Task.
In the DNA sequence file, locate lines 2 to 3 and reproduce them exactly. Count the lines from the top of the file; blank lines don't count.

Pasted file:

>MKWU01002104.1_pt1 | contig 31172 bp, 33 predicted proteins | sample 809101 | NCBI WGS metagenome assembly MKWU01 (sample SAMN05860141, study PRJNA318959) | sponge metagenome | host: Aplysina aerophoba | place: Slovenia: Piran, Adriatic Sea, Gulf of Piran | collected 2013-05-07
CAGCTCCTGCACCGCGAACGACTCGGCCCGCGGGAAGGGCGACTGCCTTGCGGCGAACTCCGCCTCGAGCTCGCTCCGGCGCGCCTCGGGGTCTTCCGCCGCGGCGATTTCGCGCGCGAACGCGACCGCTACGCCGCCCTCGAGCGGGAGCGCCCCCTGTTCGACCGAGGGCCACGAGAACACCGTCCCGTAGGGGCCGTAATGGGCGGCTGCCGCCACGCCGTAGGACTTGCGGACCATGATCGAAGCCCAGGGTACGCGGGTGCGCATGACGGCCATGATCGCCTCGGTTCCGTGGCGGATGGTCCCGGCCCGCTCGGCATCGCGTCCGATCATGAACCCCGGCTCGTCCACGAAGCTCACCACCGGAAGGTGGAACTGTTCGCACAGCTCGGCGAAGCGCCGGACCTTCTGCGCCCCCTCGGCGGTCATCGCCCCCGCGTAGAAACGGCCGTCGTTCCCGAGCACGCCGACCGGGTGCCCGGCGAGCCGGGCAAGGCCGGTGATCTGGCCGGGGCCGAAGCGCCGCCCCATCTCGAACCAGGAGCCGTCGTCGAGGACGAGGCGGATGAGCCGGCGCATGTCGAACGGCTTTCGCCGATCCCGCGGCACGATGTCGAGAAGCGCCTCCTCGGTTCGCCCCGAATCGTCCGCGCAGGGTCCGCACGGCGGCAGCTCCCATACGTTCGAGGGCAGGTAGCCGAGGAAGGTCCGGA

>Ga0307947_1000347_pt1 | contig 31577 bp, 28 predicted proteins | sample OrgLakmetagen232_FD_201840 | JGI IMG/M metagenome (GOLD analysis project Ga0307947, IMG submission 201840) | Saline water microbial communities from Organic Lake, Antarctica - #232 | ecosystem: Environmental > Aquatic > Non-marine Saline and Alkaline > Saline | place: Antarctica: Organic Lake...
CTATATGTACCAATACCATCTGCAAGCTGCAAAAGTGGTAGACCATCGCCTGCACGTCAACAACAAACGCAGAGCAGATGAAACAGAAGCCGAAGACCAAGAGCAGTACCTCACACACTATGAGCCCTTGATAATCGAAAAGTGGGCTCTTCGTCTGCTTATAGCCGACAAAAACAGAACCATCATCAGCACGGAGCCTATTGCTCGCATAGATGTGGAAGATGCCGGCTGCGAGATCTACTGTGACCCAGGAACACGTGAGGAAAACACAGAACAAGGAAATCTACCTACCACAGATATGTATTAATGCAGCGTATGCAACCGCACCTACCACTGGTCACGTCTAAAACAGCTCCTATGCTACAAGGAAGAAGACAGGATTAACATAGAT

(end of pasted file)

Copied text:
CAGCTCCTGCACCGCGAACGACTCGGCCCGCGGGAAGGGCGACTGCCTTGCGGCGAACTCCGCCTCGAGCTCGCTCCGGCGCGCCTCGGGGTCTTCCGCCGCGGCGATTTCGCGCGCGAACGCGACCGCTACGCCGCCCTCGAGCGGGAGCGCCCCCTGTTCGACCGAGGGCCACGAGAACACCGTCCCGTAGGGGCCGTAATGGGCGGCTGCCGCCACGCCGTAGGACTTGCGGACCATGATCGAAGCCCAGGGTACGCGGGTGCGCATGACGGCCATGATCGCCTCGGTTCCGTGGCGGATGGTCCCGGCCCGCTCGGCATCGCGTCCGATCATGAACCCCGGCTCGTCCACGAAGCTCACCACCGGAAGGTGGAACTGTTCGCACAGCTCGGCGAAGCGCCGGACCTTCTGCGCCCCCTCGGCGGTCATCGCCCCCGCGTAGAAACGGCCGTCGTTCCCGAGCACGCCGACCGGGTGCCCGGCGAGCCGGGCAAGGCCGGTGATCTGGCCGGGGCCGAAGCGCCGCCCCATCTCGAACCAGGAGCCGTCGTCGAGGACGAGGCGGATGAGCCGGCGCATGTCGAACGGCTTTCGCCGATCCCGCGGCACGATGTCGAGAAGCGCCTCCTCGGTTCGCCCCGAATCGTCCGCGCAGGGTCCGCACGGCGGCAGCTCCCATACGTTCGAGGGCAGGTAGCCGAGGAAGGTCCGGA

>Ga0307947_1000347_pt1 | contig 31577 bp, 28 predicted proteins | sample OrgLakmetagen232_FD_201840 | JGI IMG/M metagenome (GOLD analysis project Ga0307947, IMG submission 201840) | Saline water microbial communities from Organic Lake, Antarctica - #232 | ecosystem: Environmental > Aquatic > Non-marine Saline and Alkaline > Saline | place: Antarctica: Organic Lake...